Another hard-hit group is women and girls aged 15 to 24.   Women and girls in this age group in sub-Saharan Africa continue to account for   nearly 70 per cent of all new infections among young people in the   region.  The report suggests that dealing with the epidemic’s drivers --   including sexual violence – means including men and boys in the response.

"Children have a right to be born free from HIV," said Mr. Michel Sidibé,   UNAIDS Executive Director. "No cost is too high for saving mothers and   babies. We can achieve this if we leverage the AIDS response to also   strengthen maternal child health services."

The report shows that investments in HIV and AIDS prevention and   treatment are paying off, especially for women and children.  If they are   sustained, and supported by commitment and sound policies, the dividends   will be measured in lives saved.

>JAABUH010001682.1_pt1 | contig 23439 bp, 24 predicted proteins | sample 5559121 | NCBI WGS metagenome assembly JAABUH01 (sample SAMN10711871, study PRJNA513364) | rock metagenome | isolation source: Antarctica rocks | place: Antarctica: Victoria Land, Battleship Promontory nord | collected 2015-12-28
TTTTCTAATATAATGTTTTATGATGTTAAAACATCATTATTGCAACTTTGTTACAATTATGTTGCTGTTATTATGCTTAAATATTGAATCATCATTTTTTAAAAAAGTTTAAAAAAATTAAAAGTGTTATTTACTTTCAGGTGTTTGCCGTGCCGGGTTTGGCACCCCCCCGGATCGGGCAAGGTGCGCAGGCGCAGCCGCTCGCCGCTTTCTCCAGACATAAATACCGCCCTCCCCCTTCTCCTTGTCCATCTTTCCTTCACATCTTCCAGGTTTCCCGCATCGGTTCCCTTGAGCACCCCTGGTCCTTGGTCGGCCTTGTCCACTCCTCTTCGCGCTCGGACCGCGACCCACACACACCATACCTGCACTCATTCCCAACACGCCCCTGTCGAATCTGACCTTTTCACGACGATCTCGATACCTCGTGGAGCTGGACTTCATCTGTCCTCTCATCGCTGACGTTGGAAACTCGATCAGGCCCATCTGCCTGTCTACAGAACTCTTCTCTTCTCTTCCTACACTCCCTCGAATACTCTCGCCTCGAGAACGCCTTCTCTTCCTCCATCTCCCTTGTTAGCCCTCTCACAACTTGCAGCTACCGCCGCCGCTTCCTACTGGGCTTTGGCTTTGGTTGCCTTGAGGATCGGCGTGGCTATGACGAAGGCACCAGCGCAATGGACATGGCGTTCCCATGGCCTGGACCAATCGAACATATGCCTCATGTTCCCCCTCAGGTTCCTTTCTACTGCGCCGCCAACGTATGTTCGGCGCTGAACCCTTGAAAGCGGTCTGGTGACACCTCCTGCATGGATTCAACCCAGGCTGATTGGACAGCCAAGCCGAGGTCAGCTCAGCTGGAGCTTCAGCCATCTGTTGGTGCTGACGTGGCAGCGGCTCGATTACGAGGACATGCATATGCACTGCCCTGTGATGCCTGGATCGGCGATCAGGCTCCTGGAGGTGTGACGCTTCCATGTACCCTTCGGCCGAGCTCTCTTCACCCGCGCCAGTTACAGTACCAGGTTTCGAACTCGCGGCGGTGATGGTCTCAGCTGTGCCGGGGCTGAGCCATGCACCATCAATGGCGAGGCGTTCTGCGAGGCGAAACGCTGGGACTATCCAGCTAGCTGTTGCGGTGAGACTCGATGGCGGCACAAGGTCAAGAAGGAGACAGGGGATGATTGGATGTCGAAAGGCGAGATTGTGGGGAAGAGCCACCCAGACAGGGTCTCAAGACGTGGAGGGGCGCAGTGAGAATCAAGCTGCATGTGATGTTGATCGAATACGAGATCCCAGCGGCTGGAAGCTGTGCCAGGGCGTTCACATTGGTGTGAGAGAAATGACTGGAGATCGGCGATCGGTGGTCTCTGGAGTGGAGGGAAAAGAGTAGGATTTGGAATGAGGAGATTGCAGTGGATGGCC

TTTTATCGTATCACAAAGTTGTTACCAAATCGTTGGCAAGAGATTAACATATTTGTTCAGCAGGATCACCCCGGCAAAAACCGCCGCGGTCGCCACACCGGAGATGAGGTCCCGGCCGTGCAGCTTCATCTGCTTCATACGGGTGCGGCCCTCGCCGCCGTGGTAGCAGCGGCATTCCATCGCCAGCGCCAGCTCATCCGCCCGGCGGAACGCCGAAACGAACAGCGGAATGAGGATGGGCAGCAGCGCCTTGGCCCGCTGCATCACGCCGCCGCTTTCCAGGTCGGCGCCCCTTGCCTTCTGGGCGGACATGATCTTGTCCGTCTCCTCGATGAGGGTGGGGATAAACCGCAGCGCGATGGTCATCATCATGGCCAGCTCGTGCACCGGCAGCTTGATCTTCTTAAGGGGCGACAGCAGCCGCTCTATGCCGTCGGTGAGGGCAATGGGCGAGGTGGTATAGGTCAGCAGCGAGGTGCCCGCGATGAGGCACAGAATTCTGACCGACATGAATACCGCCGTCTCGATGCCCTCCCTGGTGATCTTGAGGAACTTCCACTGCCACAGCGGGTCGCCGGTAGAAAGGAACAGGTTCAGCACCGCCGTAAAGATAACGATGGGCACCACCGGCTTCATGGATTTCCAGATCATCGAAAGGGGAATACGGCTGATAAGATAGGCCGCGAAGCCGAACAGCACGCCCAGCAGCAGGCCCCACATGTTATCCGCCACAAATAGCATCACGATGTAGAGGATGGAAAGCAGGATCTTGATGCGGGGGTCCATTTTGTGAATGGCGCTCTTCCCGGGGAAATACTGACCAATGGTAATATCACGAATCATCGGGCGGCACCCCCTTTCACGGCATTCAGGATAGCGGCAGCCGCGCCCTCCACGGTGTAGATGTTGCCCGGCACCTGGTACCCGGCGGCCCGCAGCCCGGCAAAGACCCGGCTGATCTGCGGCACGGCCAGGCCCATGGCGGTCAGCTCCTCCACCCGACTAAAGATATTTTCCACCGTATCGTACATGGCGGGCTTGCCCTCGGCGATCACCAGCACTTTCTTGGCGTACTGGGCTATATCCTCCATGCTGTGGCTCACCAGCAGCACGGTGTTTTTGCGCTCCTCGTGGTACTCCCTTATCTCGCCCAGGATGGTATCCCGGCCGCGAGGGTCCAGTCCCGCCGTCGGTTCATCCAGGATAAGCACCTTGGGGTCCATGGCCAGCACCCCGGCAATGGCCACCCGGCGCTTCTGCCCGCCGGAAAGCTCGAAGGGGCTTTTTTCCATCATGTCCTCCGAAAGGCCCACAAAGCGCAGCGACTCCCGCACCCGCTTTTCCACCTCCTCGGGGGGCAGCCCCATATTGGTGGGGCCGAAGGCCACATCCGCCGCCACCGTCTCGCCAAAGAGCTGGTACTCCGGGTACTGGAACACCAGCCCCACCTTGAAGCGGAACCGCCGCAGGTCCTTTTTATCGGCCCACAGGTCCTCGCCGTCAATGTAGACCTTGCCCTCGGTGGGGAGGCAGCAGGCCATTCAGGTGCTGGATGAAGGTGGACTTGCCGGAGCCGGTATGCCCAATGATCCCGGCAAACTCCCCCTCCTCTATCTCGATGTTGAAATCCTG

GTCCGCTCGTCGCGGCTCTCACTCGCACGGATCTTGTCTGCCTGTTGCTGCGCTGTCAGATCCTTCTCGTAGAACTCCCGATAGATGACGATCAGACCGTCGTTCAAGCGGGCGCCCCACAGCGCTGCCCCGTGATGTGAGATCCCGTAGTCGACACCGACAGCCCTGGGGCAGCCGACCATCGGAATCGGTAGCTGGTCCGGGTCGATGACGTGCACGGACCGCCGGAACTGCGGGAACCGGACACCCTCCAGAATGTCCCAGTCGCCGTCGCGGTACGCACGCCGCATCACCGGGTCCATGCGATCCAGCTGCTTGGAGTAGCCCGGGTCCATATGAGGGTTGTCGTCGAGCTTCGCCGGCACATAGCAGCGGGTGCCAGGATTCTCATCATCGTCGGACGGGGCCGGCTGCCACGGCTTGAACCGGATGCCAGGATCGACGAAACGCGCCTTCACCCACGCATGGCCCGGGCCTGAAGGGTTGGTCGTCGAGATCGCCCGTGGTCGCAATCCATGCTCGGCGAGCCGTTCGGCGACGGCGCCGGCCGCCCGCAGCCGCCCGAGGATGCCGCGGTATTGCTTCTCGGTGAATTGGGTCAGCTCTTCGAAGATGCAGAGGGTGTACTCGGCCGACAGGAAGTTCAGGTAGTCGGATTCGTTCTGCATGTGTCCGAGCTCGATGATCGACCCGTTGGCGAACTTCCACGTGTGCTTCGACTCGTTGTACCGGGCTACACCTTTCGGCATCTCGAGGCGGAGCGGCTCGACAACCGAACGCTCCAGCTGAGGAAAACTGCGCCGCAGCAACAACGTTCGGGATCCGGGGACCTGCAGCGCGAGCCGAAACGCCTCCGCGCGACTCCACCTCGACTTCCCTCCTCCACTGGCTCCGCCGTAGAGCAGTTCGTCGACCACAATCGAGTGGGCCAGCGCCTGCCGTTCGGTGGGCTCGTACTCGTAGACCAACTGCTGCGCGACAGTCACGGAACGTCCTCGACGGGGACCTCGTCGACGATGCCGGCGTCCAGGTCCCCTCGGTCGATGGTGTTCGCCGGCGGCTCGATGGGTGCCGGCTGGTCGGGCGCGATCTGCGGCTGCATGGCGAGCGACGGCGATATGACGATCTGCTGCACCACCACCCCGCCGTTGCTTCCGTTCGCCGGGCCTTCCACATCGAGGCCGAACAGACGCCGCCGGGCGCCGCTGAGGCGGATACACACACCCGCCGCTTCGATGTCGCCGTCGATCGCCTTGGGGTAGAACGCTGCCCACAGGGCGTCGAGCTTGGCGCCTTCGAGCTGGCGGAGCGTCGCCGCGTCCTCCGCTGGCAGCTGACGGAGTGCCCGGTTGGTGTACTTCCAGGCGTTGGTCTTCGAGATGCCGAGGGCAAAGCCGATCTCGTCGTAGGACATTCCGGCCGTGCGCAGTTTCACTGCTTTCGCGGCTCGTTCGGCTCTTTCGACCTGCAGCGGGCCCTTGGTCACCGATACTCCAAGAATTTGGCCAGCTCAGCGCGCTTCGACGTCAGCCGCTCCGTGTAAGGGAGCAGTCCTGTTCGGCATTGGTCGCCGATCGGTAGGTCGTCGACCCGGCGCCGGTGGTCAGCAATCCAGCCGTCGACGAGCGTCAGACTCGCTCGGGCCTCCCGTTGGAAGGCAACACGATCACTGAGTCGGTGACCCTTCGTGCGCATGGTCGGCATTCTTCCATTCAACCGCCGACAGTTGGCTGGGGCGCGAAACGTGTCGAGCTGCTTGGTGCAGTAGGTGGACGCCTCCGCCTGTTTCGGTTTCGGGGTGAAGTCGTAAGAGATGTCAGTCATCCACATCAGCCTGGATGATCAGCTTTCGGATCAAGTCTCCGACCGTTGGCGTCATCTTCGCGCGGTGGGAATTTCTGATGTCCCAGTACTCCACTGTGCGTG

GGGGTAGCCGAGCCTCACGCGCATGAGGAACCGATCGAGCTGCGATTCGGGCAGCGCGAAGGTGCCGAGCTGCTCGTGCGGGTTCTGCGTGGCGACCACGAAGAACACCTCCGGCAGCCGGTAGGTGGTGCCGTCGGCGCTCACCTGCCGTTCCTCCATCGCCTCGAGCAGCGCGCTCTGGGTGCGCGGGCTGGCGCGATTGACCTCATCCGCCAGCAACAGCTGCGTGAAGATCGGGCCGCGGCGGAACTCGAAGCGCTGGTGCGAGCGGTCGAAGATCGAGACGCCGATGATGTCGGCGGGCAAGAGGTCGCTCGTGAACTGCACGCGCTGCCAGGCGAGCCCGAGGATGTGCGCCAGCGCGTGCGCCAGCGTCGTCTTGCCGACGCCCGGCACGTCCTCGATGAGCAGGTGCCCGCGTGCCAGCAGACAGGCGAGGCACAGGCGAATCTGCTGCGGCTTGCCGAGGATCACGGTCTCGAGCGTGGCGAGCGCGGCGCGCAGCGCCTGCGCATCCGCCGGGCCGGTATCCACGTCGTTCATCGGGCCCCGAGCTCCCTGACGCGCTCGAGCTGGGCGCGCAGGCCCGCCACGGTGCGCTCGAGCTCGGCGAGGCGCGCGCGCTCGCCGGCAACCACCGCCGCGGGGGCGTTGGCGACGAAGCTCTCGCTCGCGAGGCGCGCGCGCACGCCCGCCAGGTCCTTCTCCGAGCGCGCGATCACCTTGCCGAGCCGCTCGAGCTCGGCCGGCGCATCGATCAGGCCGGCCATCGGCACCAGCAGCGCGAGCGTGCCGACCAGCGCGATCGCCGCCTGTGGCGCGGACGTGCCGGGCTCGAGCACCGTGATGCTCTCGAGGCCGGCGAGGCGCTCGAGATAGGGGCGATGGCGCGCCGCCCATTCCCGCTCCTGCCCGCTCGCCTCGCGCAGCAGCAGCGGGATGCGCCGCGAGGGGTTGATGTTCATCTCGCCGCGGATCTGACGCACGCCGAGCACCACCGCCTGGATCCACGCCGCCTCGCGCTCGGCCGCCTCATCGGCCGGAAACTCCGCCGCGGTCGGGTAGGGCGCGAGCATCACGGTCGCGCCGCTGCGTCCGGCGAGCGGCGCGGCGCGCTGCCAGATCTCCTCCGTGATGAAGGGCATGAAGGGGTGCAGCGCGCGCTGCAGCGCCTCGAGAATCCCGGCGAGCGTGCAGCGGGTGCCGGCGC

The Stocktaking Report will be launched at 11:00 a.m. in the UN   Secretariat on 30 November 2009, with special guest C. Virginia Fields,   President and CEO of the National Black Leadership Commission on AIDS,   Jimmy Kolker, UNICEF, and Nathan Shaffer, WHO and Reshma Pattni, UNFPA. 


To view  Children and AIDS: The Fourth Stocktaking Report, 2009

Background on Unite for Children, Unite against AIDS:
The report, Children and AIDS: Third stocktaking report is the third   review of progress on how AIDS affects children and young people since   Unite for Children, Unite against AIDS was launched in October 2005 by   UNICEF, UNAIDS and other partners with a commitment to be accountable for   results. Unite for Children, Unite against AIDS is a call to action   around the impact of HIV and AIDS on children. It focuses on the needs of   children in four key areas, known as the “Four Ps”: preventing   mother-to-child transmission of HIV, providing paediatric treatment for   children infected with the virus, preventing new infections among   adolescents and young people, and protecting and supporting children   affected by HIV and AIDS.